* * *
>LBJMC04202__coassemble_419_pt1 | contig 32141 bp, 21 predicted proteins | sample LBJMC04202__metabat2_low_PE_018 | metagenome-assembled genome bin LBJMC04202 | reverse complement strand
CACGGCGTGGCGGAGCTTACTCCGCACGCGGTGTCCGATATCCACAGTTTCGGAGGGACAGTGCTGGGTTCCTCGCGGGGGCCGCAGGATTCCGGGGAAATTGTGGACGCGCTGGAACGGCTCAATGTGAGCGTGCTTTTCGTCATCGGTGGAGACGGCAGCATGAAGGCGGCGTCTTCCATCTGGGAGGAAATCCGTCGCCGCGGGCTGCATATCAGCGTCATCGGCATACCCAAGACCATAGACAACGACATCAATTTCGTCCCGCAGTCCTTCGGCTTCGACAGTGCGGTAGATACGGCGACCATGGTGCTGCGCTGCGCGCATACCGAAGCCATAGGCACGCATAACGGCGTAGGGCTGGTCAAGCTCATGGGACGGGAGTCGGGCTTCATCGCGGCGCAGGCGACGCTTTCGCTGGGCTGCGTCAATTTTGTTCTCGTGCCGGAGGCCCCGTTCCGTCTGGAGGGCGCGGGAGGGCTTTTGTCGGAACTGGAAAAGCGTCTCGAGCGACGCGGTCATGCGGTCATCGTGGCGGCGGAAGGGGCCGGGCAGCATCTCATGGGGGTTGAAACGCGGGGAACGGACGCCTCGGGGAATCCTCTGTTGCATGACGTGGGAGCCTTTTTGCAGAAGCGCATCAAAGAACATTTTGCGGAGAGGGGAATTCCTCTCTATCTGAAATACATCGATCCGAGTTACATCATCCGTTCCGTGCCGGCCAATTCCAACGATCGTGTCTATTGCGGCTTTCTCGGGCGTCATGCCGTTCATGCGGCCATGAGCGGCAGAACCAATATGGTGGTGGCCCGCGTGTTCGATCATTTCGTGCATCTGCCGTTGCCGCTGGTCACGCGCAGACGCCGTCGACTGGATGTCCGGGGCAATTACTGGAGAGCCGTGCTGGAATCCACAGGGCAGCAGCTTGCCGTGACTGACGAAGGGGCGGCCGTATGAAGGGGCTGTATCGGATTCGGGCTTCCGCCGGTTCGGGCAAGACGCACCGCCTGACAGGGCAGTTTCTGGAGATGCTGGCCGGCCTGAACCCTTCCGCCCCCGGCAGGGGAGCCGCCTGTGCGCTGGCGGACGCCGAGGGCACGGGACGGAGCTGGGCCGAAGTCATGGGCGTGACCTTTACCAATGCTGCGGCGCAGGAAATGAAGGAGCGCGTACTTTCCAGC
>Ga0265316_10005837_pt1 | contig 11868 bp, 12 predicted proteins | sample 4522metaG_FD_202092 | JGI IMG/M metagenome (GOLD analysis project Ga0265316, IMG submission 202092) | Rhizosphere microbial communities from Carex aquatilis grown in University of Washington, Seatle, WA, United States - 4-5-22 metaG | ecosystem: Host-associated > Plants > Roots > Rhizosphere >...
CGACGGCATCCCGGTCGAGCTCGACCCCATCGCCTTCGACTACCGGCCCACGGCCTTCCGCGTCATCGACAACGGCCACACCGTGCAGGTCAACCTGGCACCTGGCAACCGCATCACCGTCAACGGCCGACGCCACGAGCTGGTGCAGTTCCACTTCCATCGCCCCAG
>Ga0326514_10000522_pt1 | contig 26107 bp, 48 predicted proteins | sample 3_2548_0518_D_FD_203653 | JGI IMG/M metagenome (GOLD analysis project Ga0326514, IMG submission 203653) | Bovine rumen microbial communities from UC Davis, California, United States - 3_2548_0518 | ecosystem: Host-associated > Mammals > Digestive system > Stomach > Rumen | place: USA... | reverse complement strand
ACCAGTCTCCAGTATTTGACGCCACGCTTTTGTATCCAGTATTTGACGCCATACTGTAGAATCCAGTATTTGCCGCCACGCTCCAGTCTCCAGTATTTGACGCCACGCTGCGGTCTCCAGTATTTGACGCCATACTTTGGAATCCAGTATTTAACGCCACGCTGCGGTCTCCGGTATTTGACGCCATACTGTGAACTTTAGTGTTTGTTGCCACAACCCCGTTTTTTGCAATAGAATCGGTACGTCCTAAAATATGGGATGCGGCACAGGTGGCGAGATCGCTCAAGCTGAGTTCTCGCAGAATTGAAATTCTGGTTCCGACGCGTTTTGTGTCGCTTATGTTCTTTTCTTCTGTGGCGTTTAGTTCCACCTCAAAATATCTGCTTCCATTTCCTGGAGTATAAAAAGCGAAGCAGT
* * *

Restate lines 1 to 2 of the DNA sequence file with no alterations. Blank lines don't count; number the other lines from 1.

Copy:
>LBJMC04202__coassemble_419_pt1 | contig 32141 bp, 21 predicted proteins | sample LBJMC04202__metabat2_low_PE_018 | metagenome-assembled genome bin LBJMC04202 | reverse complement strand
CACGGCGTGGCGGAGCTTACTCCGCACGCGGTGTCCGATATCCACAGTTTCGGAGGGACAGTGCTGGGTTCCTCGCGGGGGCCGCAGGATTCCGGGGAAATTGTGGACGCGCTGGAACGGCTCAATGTGAGCGTGCTTTTCGTCATCGGTGGAGACGGCAGCATGAAGGCGGCGTCTTCCATCTGGGAGGAAATCCGTCGCCGCGGGCTGCATATCAGCGTCATCGGCATACCCAAGACCATAGACAACGACATCAATTTCGTCCCGCAGTCCTTCGGCTTCGACAGTGCGGTAGATACGGCGACCATGGTGCTGCGCTGCGCGCATACCGAAGCCATAGGCACGCATAACGGCGTAGGGCTGGTCAAGCTCATGGGACGGGAGTCGGGCTTCATCGCGGCGCAGGCGACGCTTTCGCTGGGCTGCGTCAATTTTGTTCTCGTGCCGGAGGCCCCGTTCCGTCTGGAGGGCGCGGGAGGGCTTTTGTCGGAACTGGAAAAGCGTCTCGAGCGACGCGGTCATGCGGTCATCGTGGCGGCGGAAGGGGCCGGGCAGCATCTCATGGGGGTTGAAACGCGGGGAACGGACGCCTCGGGGAATCCTCTGTTGCATGACGTGGGAGCCTTTTTGCAGAAGCGCATCAAAGAACATTTTGCGGAGAGGGGAATTCCTCTCTATCTGAAATACATCGATCCGAGTTACATCATCCGTTCCGTGCCGGCCAATTCCAACGATCGTGTCTATTGCGGCTTTCTCGGGCGTCATGCCGTTCATGCGGCCATGAGCGGCAGAACCAATATGGTGGTGGCCCGCGTGTTCGATCATTTCGTGCATCTGCCGTTGCCGCTGGTCACGCGCAGACGCCGTCGACTGGATGTCCGGGGCAATTACTGGAGAGCCGTGCTGGAATCCACAGGGCAGCAGCTTGCCGTGACTGACGAAGGGGCGGCCGTATGAAGGGGCTGTATCGGATTCGGGCTTCCGCCGGTTCGGGCAAGACGCACCGCCTGACAGGGCAGTTTCTGGAGATGCTGGCCGGCCTGAACCCTTCCGCCCCCGGCAGGGGAGCCGCCTGTGCGCTGGCGGACGCCGAGGGCACGGGACGGAGCTGGGCCGAAGTCATGGGCGTGACCTTTACCAATGCTGCGGCGCAGGAAATGAAGGAGCGCGTACTTTCCAGC